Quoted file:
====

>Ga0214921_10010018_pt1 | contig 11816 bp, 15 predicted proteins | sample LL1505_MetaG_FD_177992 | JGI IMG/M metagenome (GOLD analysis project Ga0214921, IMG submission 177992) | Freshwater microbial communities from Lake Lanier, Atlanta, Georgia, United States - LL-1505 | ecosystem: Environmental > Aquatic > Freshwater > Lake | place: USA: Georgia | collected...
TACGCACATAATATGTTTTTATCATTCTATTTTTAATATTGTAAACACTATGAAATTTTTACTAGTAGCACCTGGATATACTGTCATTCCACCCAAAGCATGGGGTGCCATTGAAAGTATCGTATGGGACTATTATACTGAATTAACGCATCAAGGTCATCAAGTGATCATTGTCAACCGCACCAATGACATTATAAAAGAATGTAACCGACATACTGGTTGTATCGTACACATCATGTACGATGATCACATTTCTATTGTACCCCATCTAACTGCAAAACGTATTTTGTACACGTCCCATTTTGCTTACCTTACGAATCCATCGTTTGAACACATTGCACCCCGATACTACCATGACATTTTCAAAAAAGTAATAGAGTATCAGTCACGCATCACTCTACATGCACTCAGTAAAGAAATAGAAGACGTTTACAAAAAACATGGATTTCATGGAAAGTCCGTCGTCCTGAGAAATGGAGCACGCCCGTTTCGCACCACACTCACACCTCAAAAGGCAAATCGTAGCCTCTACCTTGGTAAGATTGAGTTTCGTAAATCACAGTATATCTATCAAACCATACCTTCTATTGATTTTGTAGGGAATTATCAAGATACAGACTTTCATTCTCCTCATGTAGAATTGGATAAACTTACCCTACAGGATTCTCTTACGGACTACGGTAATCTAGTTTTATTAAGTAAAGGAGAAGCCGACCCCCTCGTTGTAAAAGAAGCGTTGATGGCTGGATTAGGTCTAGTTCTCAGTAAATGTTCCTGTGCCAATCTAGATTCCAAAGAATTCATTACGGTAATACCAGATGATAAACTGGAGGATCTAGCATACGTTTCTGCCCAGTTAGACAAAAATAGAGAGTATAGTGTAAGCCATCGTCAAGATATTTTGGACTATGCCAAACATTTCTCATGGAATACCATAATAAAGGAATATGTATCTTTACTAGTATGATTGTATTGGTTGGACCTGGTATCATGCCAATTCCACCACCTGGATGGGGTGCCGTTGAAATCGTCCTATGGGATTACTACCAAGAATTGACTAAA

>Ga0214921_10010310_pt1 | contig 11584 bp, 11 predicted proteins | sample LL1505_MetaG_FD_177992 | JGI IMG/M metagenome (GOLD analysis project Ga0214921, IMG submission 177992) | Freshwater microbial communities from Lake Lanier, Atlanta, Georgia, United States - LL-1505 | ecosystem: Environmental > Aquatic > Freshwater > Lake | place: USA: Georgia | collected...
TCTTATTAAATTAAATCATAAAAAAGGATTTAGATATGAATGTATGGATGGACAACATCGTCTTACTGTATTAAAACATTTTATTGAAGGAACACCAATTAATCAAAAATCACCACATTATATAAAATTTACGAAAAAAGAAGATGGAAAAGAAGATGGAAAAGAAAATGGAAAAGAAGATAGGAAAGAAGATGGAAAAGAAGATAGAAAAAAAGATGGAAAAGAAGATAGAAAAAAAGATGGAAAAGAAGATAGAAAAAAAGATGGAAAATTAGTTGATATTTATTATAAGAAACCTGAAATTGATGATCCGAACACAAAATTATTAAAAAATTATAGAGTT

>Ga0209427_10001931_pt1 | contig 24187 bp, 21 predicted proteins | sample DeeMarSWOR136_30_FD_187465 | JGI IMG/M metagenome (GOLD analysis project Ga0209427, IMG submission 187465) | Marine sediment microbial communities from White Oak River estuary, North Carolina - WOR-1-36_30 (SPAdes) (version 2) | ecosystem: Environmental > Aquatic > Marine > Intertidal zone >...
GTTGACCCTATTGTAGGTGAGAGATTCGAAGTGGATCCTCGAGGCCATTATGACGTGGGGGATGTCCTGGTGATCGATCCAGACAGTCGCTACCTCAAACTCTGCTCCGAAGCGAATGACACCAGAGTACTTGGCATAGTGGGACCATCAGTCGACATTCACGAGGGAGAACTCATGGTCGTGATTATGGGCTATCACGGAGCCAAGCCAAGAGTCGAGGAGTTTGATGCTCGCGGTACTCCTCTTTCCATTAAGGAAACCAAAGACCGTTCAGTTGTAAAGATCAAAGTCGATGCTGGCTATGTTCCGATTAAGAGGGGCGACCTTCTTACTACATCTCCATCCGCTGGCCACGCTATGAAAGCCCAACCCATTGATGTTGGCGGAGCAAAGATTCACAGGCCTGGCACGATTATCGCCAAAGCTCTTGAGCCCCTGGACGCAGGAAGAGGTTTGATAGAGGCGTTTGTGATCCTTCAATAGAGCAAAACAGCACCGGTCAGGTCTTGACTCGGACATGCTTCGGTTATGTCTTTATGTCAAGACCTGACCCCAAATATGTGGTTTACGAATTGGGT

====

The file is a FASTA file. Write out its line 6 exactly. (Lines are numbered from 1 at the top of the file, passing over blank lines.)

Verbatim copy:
GTTGACCCTATTGTAGGTGAGAGATTCGAAGTGGATCCTCGAGGCCATTATGACGTGGGGGATGTCCTGGTGATCGATCCAGACAGTCGCTACCTCAAACTCTGCTCCGAAGCGAATGACACCAGAGTACTTGGCATAGTGGGACCATCAGTCGACATTCACGAGGGAGAACTCATGGTCGTGATTATGGGCTATCACGGAGCCAAGCCAAGAGTCGAGGAGTTTGATGCTCGCGGTACTCCTCTTTCCATTAAGGAAACCAAAGACCGTTCAGTTGTAAAGATCAAAGTCGATGCTGGCTATGTTCCGATTAAGAGGGGCGACCTTCTTACTACATCTCCATCCGCTGGCCACGCTATGAAAGCCCAACCCATTGATGTTGGCGGAGCAAAGATTCACAGGCCTGGCACGATTATCGCCAAAGCTCTTGAGCCCCTGGACGCAGGAAGAGGTTTGATAGAGGCGTTTGTGATCCTTCAATAGAGCAAAACAGCACCGGTCAGGTCTTGACTCGGACATGCTTCGGTTATGTCTTTATGTCAAGACCTGACCCCAAATATGTGGTTTACGAATTGGGT